Poetry Pamphlet Reviews & Features

Run by HappenStance Press

Flarestack Poets 2010, £4.50Seven and a half striper

 

Reviewed by Gill Andrews, Matt Merritt and Hilary Menos

Gill Andrews:
We learn from the back cover of Incense that Crowther has spent many years in the weight management industry, so it’s perhaps not surprising that these poems, all on the subject of body fat, feel absolutely authentic.  There is a strong sense that Crowther wishes to share—through poetry—some of her understanding of our complex relationship with this subject.

‘Vial as I Am’ begins:

.......Am I not
.......a keen enough lover to want a vial
.......of his lost fat, cloudy or clear,
.......to be worn like a locket 
.......of fading hair?

Intellectually, I see Crowther is drawing a parallel between different responses to different parts of the body (hair vs. fat).  As such, it’s perhaps unfair to criticise the poem for making me feel a little nauseous. I believe no area should be forbidden to poetry, so I do admire the poet’s courage, in devoting her pamphlet to this subject. But I might not have chosen to read 23 poems about body fat if I hadn’t been reviewing Incense.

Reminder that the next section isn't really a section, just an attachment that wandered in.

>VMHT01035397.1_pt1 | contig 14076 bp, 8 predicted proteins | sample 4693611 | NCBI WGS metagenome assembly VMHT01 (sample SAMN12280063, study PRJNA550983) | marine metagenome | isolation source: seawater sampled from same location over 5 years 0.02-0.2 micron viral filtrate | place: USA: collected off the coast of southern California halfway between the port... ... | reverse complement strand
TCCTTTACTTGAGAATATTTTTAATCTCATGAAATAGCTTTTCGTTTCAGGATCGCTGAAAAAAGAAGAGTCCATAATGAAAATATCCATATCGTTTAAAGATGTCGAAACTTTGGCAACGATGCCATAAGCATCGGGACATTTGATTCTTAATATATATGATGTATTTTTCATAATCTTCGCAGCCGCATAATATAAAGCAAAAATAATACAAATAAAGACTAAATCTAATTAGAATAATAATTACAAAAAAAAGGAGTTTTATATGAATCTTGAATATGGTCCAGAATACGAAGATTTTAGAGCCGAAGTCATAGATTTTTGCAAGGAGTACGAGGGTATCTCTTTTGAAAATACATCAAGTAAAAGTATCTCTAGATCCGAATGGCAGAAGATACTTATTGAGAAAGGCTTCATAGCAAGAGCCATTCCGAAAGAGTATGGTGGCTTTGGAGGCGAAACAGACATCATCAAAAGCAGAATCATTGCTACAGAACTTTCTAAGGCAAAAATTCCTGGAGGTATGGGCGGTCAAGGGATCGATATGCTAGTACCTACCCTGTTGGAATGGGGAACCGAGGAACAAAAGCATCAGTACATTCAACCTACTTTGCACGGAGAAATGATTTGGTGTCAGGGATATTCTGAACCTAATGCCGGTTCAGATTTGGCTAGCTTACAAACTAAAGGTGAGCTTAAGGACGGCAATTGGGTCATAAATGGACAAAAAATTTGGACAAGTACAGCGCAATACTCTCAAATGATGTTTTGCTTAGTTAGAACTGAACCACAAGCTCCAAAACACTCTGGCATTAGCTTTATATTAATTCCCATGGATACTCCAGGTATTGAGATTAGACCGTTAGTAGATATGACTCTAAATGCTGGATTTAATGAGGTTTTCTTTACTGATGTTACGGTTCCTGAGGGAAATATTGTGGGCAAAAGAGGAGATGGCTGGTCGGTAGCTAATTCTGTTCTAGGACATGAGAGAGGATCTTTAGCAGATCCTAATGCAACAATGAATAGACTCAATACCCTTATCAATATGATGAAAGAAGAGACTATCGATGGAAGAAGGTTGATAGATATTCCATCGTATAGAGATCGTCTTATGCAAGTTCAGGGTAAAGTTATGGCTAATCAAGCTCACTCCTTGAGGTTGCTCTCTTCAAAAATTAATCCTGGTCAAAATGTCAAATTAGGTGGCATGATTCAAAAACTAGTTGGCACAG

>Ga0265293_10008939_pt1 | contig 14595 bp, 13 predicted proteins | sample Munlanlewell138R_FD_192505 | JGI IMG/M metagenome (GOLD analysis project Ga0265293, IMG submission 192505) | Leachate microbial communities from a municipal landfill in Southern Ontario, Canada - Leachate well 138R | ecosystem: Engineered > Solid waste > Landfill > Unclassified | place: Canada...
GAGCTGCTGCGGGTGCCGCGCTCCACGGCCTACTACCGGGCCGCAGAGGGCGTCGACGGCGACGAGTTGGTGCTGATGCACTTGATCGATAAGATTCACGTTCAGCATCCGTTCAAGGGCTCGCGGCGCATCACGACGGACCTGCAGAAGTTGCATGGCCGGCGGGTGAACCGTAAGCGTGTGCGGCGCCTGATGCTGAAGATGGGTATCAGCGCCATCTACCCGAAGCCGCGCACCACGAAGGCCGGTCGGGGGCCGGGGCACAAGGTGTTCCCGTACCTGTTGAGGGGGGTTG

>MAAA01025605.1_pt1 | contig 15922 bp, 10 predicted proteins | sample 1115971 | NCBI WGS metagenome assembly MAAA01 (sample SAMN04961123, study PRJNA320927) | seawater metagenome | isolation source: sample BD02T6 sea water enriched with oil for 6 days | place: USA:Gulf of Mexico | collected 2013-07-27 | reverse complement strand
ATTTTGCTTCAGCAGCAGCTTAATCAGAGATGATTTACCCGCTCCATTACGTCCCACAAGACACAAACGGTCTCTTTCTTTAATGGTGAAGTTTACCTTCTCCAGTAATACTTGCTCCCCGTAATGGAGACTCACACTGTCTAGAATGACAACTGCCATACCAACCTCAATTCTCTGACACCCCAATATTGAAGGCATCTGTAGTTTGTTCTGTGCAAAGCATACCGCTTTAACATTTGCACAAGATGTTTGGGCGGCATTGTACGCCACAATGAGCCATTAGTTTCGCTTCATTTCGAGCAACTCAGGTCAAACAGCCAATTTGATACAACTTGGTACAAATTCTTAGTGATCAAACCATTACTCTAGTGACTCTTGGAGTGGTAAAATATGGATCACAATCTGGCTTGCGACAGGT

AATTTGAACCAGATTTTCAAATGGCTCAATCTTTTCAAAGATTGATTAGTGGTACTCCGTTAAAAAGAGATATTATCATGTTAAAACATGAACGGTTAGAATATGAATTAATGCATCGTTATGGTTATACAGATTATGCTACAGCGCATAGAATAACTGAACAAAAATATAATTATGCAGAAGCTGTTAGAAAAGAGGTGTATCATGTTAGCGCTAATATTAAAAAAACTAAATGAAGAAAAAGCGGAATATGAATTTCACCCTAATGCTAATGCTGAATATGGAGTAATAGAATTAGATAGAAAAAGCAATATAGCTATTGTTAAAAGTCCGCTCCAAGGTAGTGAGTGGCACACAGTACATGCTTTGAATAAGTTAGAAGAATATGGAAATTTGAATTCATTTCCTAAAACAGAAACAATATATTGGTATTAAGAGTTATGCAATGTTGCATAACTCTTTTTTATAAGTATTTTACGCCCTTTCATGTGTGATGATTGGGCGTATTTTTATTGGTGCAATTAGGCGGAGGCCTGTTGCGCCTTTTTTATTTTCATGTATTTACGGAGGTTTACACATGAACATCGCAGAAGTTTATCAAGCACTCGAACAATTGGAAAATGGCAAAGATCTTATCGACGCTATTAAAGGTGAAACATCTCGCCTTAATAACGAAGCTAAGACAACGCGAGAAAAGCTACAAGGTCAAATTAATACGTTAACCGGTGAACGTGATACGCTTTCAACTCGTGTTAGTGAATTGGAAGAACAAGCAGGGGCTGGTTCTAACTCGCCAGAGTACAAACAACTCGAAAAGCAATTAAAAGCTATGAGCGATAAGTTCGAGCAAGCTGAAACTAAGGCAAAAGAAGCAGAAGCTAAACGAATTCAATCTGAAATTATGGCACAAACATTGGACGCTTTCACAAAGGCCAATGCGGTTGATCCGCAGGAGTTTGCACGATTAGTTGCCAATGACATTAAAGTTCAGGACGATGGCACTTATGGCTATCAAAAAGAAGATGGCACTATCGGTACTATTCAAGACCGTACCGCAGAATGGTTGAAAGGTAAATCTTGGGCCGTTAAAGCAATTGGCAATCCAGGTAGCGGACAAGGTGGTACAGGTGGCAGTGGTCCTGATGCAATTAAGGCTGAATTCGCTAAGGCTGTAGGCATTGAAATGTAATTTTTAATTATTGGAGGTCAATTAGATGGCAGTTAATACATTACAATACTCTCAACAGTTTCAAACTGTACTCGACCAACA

My favourite pieces are probably the simpler ones:  ‘Tremella Nostoc’ draws interesting parallels between star jelly and body fat, and ‘Fataboo’ contains the lovely lines: “Liquid calories/ are half their number/ especially wine” (if only!). I also enjoyed ‘Stereotype’, which I read as drawing a parallel between overweight people and ghosts:

.......I’m too old to be
.......scared of a shapeless
.......thing. It’s a ghost and who
.......believes in them?